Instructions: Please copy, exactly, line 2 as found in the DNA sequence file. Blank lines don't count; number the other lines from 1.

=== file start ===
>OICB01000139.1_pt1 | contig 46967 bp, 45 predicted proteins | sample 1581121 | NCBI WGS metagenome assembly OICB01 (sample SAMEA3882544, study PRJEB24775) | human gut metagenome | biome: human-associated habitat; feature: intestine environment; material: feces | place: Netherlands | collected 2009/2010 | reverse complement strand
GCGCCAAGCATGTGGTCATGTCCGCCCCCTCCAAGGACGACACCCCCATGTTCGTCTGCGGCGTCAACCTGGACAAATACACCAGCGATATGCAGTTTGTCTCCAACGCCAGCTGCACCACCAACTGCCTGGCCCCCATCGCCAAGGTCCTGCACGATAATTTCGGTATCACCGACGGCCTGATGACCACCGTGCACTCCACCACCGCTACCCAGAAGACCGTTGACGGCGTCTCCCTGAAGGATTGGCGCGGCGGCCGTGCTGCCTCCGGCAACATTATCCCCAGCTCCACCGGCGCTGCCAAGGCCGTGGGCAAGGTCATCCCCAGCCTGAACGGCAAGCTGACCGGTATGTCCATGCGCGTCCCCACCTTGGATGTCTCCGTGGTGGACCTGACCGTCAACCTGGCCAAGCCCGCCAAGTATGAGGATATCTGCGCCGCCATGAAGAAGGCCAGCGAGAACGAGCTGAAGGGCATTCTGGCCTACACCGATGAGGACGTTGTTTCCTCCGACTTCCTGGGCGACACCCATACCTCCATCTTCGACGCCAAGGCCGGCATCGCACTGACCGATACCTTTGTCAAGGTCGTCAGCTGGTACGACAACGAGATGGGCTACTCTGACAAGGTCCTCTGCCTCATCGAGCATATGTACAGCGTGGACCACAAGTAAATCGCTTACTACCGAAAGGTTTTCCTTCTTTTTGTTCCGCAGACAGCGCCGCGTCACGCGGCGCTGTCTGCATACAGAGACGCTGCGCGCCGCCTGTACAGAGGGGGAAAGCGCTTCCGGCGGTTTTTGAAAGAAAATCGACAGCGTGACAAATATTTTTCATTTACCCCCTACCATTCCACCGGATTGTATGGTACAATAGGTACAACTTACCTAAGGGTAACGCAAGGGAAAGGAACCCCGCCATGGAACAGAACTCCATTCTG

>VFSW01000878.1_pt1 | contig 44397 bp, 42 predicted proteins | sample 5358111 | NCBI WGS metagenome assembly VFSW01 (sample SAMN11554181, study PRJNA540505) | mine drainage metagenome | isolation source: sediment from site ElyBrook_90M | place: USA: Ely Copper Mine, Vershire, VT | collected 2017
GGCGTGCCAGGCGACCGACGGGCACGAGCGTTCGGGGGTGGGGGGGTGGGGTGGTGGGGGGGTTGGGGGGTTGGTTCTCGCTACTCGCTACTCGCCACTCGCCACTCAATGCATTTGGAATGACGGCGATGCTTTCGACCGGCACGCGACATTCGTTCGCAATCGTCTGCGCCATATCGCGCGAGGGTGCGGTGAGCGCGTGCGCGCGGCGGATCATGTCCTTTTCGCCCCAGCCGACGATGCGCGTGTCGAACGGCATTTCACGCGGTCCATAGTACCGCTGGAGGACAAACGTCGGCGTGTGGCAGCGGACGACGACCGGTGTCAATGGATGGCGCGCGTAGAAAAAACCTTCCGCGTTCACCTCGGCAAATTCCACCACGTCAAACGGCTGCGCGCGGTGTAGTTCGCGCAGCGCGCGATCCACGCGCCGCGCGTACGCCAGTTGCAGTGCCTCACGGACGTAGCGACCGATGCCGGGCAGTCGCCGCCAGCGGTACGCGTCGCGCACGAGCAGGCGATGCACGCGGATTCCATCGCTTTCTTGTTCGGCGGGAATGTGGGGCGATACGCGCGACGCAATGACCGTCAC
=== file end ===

GCGCCAAGCATGTGGTCATGTCCGCCCCCTCCAAGGACGACACCCCCATGTTCGTCTGCGGCGTCAACCTGGACAAATACACCAGCGATATGCAGTTTGTCTCCAACGCCAGCTGCACCACCAACTGCCTGGCCCCCATCGCCAAGGTCCTGCACGATAATTTCGGTATCACCGACGGCCTGATGACCACCGTGCACTCCACCACCGCTACCCAGAAGACCGTTGACGGCGTCTCCCTGAAGGATTGGCGCGGCGGCCGTGCTGCCTCCGGCAACATTATCCCCAGCTCCACCGGCGCTGCCAAGGCCGTGGGCAAGGTCATCCCCAGCCTGAACGGCAAGCTGACCGGTATGTCCATGCGCGTCCCCACCTTGGATGTCTCCGTGGTGGACCTGACCGTCAACCTGGCCAAGCCCGCCAAGTATGAGGATATCTGCGCCGCCATGAAGAAGGCCAGCGAGAACGAGCTGAAGGGCATTCTGGCCTACACCGATGAGGACGTTGTTTCCTCCGACTTCCTGGGCGACACCCATACCTCCATCTTCGACGCCAAGGCCGGCATCGCACTGACCGATACCTTTGTCAAGGTCGTCAGCTGGTACGACAACGAGATGGGCTACTCTGACAAGGTCCTCTGCCTCATCGAGCATATGTACAGCGTGGACCACAAGTAAATCGCTTACTACCGAAAGGTTTTCCTTCTTTTTGTTCCGCAGACAGCGCCGCGTCACGCGGCGCTGTCTGCATACAGAGACGCTGCGCGCCGCCTGTACAGAGGGGGAAAGCGCTTCCGGCGGTTTTTGAAAGAAAATCGACAGCGTGACAAATATTTTTCATTTACCCCCTACCATTCCACCGGATTGTATGGTACAATAGGTACAACTTACCTAAGGGTAACGCAAGGGAAAGGAACCCCGCCATGGAACAGAACTCCATTCTG